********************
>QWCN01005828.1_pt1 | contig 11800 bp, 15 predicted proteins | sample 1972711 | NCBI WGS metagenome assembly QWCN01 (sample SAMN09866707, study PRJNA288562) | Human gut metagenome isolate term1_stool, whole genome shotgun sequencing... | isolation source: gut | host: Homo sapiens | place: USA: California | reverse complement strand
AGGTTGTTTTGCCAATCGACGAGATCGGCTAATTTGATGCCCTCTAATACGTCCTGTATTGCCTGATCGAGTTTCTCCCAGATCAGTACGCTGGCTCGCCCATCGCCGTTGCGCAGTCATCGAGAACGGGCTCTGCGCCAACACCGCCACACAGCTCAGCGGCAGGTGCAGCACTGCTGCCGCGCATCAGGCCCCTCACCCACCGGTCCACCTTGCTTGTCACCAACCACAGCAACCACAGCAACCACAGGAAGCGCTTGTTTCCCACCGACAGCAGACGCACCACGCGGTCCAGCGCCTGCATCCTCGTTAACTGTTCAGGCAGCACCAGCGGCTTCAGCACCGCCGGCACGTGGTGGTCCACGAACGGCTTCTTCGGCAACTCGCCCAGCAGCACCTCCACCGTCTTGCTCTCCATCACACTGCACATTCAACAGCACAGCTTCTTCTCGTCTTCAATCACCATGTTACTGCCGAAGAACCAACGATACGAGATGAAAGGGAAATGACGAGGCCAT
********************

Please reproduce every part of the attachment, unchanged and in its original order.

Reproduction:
>QWCN01005828.1_pt1 | contig 11800 bp, 15 predicted proteins | sample 1972711 | NCBI WGS metagenome assembly QWCN01 (sample SAMN09866707, study PRJNA288562) | Human gut metagenome isolate term1_stool, whole genome shotgun sequencing... | isolation source: gut | host: Homo sapiens | place: USA: California | reverse complement strand
AGGTTGTTTTGCCAATCGACGAGATCGGCTAATTTGATGCCCTCTAATACGTCCTGTATTGCCTGATCGAGTTTCTCCCAGATCAGTACGCTGGCTCGCCCATCGCCGTTGCGCAGTCATCGAGAACGGGCTCTGCGCCAACACCGCCACACAGCTCAGCGGCAGGTGCAGCACTGCTGCCGCGCATCAGGCCCCTCACCCACCGGTCCACCTTGCTTGTCACCAACCACAGCAACCACAGCAACCACAGGAAGCGCTTGTTTCCCACCGACAGCAGACGCACCACGCGGTCCAGCGCCTGCATCCTCGTTAACTGTTCAGGCAGCACCAGCGGCTTCAGCACCGCCGGCACGTGGTGGTCCACGAACGGCTTCTTCGGCAACTCGCCCAGCAGCACCTCCACCGTCTTGCTCTCCATCACACTGCACATTCAACAGCACAGCTTCTTCTCGTCTTCAATCACCATGTTACTGCCGAAGAACCAACGATACGAGATGAAAGGGAAATGACGAGGCCAT